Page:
Social Media Criticism


I am feeling burned by a combination of poor customer service and Web 2.0 technology. I signed up for a workshop with one of my professional associations. This group has dived into Web 2.0 in a big way, as I registered online for the workshop and paid with PayPal. Or so I thought, as the group took my $20 fee but did not inform me that the workshop was postponed. I had a valid e-mail attached to the PayPal account and, to my knowledge, neither the registrar nor the treasurer tried to contact me. I only found out about the postponement when I e-mailed the day of the event to say I could not make it. Otherwise, I would have showed up at the venue and found no one there.

I am not mad about the money, but I am angry and disappointed at the breakdown in communication, and the lack of customer service. There was no apology about “cashing my cheque” without delivering the goods. I will think twice about whether I am attending another event now. This group has a Facebook page which included details of the event. Was I supposed to confirm via that route? Not everyone has a Facebook account, and I use mine very sparingly. Also, many organizations disallow Facebook (or any other form of social media) access from work computers.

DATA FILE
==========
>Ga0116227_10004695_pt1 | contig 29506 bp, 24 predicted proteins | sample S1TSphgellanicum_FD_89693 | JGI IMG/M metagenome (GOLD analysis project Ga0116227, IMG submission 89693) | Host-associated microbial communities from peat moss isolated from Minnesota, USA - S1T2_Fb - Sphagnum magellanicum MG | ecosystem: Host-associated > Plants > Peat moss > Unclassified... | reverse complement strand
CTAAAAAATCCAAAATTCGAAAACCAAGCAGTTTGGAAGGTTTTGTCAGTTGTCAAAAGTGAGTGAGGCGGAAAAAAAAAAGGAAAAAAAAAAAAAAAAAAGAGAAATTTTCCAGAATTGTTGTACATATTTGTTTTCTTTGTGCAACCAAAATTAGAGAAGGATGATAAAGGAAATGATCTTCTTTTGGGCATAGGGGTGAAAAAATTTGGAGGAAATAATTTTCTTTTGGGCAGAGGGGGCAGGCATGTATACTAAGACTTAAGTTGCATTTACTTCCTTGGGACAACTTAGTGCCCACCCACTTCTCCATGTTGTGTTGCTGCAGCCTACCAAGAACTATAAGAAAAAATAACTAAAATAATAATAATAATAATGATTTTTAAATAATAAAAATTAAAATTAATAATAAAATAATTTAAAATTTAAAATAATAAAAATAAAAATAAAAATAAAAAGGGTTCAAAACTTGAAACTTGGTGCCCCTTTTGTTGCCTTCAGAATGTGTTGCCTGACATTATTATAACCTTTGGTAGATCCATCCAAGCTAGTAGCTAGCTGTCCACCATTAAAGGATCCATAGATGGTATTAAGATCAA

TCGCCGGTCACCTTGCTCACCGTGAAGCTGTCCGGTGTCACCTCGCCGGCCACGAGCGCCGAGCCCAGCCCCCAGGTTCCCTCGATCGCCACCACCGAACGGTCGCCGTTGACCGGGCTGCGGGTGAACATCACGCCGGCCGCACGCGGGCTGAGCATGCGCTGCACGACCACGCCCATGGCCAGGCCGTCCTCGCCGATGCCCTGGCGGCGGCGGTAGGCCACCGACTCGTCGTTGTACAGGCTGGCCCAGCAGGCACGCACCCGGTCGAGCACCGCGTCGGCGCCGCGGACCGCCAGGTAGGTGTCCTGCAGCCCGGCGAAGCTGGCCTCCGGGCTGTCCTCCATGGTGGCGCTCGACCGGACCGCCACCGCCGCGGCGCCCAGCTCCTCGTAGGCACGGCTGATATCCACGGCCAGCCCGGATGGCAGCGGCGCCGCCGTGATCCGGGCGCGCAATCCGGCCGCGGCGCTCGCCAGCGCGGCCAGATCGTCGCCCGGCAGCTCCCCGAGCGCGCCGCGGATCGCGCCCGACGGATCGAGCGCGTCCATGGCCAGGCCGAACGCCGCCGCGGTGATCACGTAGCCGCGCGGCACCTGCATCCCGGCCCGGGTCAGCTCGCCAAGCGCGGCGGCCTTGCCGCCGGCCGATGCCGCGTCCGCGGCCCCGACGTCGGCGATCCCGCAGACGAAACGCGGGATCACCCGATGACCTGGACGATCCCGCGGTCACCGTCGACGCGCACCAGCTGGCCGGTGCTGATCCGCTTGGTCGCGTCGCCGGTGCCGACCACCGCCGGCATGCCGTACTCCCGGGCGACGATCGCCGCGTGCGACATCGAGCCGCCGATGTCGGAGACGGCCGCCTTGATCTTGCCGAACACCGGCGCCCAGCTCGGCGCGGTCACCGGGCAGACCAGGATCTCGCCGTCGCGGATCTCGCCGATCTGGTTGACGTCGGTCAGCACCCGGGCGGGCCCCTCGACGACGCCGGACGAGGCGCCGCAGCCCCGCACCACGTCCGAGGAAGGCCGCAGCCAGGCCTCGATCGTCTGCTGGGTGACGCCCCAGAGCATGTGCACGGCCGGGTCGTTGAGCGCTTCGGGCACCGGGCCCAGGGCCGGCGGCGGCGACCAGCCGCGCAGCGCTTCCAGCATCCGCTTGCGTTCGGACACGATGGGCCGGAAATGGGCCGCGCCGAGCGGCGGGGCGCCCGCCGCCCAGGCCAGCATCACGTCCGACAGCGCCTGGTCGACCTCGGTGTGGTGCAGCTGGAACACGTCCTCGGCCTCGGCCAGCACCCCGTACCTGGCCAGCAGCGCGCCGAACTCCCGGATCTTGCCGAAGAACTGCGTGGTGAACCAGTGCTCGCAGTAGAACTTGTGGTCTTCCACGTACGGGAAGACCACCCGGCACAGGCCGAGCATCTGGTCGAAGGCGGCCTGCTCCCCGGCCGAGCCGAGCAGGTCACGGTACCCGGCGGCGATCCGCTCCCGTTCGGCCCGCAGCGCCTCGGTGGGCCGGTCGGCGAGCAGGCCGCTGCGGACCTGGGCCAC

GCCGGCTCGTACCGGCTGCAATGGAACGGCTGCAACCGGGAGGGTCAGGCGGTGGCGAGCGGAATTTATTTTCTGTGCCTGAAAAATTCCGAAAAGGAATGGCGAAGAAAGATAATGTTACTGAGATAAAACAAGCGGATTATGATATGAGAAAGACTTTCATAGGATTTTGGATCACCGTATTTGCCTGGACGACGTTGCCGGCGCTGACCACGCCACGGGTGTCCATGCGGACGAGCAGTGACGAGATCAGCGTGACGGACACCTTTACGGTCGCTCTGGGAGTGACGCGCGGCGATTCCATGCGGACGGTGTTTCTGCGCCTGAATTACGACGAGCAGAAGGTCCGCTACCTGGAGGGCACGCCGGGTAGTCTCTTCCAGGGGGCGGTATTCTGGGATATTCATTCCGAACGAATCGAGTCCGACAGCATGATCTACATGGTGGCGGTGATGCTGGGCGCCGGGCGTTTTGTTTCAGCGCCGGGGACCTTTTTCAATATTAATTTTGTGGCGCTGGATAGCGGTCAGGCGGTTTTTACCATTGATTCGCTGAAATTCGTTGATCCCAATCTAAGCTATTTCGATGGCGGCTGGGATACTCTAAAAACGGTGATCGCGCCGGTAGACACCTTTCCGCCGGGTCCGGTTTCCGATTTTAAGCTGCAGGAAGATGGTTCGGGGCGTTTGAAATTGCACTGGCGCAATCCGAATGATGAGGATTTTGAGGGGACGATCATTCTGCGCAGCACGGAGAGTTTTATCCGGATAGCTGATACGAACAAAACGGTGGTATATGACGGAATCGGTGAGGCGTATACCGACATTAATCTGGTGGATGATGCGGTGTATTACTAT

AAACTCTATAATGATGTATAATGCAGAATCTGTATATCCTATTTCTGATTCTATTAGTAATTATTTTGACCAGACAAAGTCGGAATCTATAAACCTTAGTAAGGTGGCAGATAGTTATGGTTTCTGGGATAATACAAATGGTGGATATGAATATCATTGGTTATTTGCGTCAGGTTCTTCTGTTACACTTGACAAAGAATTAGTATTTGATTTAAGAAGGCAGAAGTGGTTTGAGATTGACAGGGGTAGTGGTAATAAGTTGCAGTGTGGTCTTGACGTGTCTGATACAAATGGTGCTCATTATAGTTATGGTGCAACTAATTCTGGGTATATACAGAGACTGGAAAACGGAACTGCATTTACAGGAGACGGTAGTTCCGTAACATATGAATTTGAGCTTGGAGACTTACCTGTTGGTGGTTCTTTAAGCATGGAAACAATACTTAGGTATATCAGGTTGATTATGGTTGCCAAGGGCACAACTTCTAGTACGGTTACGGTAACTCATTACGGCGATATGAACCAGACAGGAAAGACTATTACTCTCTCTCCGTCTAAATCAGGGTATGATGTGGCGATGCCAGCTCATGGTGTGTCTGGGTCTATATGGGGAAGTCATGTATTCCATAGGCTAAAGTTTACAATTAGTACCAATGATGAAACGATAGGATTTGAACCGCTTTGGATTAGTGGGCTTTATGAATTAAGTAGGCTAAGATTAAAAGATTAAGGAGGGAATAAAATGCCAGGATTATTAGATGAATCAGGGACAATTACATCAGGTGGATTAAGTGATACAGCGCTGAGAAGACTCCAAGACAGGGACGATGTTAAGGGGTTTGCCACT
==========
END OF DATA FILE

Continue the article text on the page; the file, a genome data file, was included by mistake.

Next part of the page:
I liked what Jordan Furlong said about creating FB fan pages, and some commercial sites have been successful. However, I really feel that an ineffective, poor use of Web 2.0 for marketing a nonprofit group’s event is more detrimental to the cause than beneficial. I read with great interest about social media being criticized as diluting relationships (The Social Media Bubble at Harvard Business Review). I especially liked the March 23 comment of Thatwoman_Soho (fifth down the page).

We are navigating unchartered waters with social media. As with all things, some thought and planning into how to use them effectively goes a long way to genuinely engaging people so they become fans, instead of creating the disgruntled or even alienated groups.

~ Brenda


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